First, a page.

Newton Cowan, Transitional Director of Pastoral Care

Let me know if you need anything. Ever spoken these words to an individual or a family at a time of loss or illness? I know I have. And while I genuinely mean it, let me offer an alternative perspective.

When we, and I do mean we (not like when I was younger and my mom would say we need to mow the grass, there was no we) speak these words we are placing the responsibility back on the person or family to have to think of something and even harder for them to pick up the phone and say, I need ____.

Have you been the recipient of these words, let me know if you need anything?  How did you receive it?

Several years ago, Greensboro’s One City, One Book read was The Bright Hour by Nina Riggs. A fascinating read about her journey with cancer. Nina died and her husband spoke to groups around Greensboro about their journey. There were two points that I thought were very profound.

First, that lots of people said if you need anything let me/us know. He explained how he felt like this was almost a burden. He said that what mattered most were the ones who just did something. The person who mowed his grass every week for several weeks, the neighbor who brought new shoes for their children the day before the first day of school. The ones who ran errands and brought meals, wrote notes, prayed.

We often feel helpless when loss occurs or a person is journeying through an illness. So here are a few suggestions. This is not a complete list and I would love to hear from you about some things you have found helpful.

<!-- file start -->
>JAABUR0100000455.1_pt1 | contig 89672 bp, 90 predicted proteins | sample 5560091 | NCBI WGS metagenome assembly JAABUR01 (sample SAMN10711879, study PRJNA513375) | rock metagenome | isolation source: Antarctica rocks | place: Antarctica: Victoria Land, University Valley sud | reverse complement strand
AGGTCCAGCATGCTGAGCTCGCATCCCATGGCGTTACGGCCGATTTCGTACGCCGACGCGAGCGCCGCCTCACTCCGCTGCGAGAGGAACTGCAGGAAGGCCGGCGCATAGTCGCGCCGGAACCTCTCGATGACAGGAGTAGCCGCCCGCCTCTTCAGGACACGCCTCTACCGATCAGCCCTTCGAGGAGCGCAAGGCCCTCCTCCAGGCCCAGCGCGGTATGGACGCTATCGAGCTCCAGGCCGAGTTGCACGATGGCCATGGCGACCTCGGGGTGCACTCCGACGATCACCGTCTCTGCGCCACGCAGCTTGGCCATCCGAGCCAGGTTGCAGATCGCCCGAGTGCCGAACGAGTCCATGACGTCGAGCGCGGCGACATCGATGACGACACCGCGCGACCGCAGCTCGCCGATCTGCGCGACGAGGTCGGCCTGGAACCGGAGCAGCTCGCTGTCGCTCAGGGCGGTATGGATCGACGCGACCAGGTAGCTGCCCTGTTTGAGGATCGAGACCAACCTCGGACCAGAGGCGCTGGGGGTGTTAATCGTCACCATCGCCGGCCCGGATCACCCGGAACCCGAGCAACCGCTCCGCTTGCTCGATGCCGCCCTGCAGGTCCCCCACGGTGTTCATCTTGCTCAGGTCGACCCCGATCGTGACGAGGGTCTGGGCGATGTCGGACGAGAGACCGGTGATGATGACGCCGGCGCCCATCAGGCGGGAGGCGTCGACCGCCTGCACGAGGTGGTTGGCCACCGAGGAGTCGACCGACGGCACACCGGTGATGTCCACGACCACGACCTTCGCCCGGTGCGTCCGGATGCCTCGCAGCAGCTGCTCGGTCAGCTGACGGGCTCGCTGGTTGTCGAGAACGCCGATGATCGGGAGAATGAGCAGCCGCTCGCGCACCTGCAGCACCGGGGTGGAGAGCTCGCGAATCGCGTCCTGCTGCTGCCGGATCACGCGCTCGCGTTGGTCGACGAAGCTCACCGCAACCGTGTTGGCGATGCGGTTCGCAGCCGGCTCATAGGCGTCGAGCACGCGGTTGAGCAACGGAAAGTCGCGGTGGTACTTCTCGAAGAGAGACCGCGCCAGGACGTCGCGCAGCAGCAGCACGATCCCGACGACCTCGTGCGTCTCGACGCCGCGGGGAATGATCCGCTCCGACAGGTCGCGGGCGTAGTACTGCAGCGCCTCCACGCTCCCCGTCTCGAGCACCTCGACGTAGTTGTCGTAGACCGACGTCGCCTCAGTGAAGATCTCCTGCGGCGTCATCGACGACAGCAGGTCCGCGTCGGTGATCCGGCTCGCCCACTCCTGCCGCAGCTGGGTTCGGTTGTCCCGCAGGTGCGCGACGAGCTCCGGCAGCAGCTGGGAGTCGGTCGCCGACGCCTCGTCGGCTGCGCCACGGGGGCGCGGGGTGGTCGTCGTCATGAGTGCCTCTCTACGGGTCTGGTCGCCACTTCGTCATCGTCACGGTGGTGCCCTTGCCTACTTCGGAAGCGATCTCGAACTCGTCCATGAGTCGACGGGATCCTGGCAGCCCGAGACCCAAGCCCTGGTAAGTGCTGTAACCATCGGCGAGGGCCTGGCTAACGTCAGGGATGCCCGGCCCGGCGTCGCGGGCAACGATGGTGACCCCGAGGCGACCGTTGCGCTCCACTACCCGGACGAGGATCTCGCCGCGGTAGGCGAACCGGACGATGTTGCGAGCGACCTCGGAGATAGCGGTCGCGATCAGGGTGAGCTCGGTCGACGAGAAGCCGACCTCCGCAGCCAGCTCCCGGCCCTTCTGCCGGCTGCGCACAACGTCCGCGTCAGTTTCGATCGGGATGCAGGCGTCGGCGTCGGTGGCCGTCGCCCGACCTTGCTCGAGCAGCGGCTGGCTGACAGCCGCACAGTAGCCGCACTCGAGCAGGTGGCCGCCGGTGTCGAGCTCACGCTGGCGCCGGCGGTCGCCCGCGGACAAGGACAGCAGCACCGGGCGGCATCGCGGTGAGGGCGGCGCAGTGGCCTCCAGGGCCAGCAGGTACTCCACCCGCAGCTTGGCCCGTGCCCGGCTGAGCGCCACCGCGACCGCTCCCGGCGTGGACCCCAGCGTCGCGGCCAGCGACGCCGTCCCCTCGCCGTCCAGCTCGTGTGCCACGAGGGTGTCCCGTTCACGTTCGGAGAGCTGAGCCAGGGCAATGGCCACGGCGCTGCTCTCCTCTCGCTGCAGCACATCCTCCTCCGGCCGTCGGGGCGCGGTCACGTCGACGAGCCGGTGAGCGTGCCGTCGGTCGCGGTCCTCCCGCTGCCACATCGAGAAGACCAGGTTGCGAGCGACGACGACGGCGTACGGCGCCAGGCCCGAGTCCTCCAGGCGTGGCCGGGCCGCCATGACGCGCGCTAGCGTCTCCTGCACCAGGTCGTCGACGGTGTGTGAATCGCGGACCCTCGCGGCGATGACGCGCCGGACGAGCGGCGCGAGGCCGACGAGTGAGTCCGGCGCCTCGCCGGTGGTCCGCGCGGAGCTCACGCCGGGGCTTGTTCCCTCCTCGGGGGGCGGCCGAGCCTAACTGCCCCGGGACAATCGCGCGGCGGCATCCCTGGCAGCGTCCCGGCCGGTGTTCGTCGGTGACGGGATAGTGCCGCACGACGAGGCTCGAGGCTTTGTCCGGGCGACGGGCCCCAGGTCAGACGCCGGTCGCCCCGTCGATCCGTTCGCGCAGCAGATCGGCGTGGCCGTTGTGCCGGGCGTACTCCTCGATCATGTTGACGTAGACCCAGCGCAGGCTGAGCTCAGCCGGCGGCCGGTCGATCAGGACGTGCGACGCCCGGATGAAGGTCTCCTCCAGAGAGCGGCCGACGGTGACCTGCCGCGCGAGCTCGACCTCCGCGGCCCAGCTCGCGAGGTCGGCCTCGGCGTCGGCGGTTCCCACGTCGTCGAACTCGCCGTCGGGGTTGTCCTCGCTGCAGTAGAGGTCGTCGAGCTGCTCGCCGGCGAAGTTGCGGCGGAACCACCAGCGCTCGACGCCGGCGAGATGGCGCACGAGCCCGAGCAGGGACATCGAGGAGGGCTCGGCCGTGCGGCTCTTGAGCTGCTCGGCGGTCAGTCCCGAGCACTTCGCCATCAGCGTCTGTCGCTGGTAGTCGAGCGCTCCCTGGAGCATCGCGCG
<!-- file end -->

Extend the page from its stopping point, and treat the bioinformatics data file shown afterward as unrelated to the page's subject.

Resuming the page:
1. Pray for the person/family.
  2. Send a note with a favorite verse or a thought for the day; this let’s them know they are not forgotten.
  3. Say to the person/family I would like to bring you dinner on ___ or we have folks who will bring you dinner ever Monday for a month.
  4. The yard needs to be mowed, either do it or coordinate with someone else.
  5. Leave cookies and note at the door.
  6. Gift card(s) for gas or a restaurant close to them.

I think you get the idea. Illness and loss can be very isolating because we assume others are stepping up. What may seem little is not little, it matters greatly. We are all in this together. Let us be active participants in caring for our church community and our larger community.

So the second thing that Nina’s husband shared is this, that he sees care as concentric circles. The first circle is the person who is ill. The person leans on the folks in the second circle, close family/friends, then those folks need people to lean on. You get the idea. Somewhere in these circles we the church are called to care for each other and our neighbors, whomever they may be.

I have witnessed and been a recipient of the care of this congregation. Thanks for all you have done and are doing. Be mindful the next time you want to say the words, if you need anything let me know…..